Electromotive force, also called emf (denoted and measured in volts), is the voltage developed by any source of electrical energy such as a battery or dynamo.
The word "force" in this case is not used to mean mechanical force, measured in newtons, but a potential, or energy per unit of charge, measured in volts.
In electromagnetic induction, emf can be defined around a closed loop as the electromagnetic work that would be transferred to a unit ofcharge if it travels once around that loop. (While the charge travels around the loop, it can simultaneously lose the energy via resistance into thermal energy.) For a time-varying magnetic flux impinging a loop, the electric potential scalar field is not defined due to circulating electric vector field, but nevertheless an emf does work that can be measured as a virtual electric potential around that loop.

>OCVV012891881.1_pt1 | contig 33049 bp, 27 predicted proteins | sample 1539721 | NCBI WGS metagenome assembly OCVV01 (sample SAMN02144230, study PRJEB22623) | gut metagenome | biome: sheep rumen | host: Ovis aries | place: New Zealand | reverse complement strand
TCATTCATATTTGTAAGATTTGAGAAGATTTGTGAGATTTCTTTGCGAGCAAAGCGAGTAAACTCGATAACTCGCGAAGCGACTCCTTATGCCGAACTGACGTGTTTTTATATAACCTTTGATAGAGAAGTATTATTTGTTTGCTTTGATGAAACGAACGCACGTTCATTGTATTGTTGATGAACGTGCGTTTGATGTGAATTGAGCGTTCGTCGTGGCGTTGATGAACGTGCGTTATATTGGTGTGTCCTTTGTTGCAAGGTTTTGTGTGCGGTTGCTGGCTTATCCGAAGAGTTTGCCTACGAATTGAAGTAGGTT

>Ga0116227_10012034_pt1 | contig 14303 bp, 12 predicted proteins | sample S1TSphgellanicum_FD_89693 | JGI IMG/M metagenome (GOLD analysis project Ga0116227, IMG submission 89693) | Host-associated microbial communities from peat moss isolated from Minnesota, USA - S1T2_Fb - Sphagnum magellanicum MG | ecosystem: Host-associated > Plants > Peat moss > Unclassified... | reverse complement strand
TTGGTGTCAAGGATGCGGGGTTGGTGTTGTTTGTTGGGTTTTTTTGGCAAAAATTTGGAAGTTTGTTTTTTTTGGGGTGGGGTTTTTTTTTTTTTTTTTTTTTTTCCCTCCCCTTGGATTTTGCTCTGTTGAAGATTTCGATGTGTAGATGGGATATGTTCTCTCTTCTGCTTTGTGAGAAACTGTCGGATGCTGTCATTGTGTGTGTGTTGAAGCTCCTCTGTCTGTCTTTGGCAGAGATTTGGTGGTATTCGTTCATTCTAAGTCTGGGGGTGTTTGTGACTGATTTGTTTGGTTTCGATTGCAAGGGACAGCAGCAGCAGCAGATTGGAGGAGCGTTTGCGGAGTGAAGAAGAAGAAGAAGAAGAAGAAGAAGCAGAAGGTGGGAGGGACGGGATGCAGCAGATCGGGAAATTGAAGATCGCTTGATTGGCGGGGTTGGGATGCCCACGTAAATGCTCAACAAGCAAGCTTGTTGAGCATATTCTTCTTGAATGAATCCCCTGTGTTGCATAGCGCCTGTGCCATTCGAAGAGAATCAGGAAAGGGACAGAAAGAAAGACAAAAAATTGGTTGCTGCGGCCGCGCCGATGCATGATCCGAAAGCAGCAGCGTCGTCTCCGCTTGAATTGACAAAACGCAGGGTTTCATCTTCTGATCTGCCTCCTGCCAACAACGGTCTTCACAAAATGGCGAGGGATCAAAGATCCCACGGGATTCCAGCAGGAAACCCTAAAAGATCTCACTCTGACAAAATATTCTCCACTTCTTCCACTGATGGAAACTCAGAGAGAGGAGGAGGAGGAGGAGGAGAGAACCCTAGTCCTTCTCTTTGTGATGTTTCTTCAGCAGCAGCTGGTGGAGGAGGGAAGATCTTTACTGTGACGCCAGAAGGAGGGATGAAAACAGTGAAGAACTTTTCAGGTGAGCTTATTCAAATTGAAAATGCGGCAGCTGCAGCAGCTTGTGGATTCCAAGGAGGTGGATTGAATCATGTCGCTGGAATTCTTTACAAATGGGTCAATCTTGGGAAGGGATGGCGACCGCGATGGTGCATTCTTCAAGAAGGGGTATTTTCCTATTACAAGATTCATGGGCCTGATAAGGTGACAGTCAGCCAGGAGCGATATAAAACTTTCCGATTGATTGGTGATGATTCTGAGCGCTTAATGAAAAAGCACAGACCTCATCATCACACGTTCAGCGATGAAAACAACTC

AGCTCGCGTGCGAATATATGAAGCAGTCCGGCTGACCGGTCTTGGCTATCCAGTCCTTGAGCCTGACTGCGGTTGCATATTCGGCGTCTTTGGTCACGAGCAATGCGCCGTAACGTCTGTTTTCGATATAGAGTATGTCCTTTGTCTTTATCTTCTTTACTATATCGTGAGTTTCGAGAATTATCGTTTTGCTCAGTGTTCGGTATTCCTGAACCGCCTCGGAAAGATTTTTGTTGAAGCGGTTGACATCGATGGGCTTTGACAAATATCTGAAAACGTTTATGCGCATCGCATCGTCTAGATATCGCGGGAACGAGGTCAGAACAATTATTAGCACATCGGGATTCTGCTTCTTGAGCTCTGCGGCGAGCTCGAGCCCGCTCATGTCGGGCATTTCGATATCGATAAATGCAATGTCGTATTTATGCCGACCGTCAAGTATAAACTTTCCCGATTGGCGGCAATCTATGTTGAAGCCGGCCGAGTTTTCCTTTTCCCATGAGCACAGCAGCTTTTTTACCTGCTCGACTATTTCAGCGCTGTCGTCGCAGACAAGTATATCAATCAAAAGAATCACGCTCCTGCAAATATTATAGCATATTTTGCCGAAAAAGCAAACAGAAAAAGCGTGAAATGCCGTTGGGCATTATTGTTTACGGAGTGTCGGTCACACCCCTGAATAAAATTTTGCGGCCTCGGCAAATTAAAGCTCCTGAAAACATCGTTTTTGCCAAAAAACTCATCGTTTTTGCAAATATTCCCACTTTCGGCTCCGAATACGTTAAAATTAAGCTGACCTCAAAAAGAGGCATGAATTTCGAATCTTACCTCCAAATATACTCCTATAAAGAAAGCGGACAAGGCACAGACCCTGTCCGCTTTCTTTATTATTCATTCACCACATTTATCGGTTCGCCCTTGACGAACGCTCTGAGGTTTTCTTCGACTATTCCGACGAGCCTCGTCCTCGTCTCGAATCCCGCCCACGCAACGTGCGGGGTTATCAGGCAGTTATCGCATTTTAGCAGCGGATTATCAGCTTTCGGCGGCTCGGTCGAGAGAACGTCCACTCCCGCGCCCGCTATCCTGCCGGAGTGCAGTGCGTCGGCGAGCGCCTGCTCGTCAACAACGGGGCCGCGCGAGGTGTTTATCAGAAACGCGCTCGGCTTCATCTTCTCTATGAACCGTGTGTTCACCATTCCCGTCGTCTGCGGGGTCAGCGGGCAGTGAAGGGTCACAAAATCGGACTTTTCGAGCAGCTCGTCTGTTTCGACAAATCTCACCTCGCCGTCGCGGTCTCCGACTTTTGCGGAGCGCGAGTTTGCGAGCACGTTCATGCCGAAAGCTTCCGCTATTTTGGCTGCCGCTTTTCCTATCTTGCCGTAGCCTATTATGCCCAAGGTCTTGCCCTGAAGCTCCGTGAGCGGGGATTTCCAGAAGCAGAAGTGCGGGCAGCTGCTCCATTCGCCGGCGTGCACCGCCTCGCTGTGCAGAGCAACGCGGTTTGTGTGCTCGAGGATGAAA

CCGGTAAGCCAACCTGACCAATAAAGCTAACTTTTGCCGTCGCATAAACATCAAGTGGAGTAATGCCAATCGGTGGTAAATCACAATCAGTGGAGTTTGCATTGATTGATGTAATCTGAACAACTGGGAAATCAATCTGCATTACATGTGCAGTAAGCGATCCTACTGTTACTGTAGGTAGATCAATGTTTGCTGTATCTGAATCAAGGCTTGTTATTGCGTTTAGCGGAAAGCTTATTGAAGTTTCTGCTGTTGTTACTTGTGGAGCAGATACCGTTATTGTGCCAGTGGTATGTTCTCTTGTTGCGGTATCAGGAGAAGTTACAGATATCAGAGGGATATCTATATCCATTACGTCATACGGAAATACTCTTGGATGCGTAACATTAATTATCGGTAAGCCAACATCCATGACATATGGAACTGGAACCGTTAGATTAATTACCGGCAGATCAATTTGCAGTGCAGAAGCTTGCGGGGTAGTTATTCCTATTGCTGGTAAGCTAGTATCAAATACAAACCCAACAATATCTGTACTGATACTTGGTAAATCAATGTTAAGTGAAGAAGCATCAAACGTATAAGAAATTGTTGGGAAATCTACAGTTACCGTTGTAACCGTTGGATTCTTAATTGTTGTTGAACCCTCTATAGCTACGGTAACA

In a two-terminal device (such as an electrochemical cell or electromagnetic generator), the emf can be measured as voltage across the two open-circuited terminals. The created electrical potential difference drives current flow if a circuit is attached to the source of emf. When current flows, however, the voltage across the terminals of the source of emf is no longer the open-circuit value, due to voltage drops inside the device due to its internal resistance.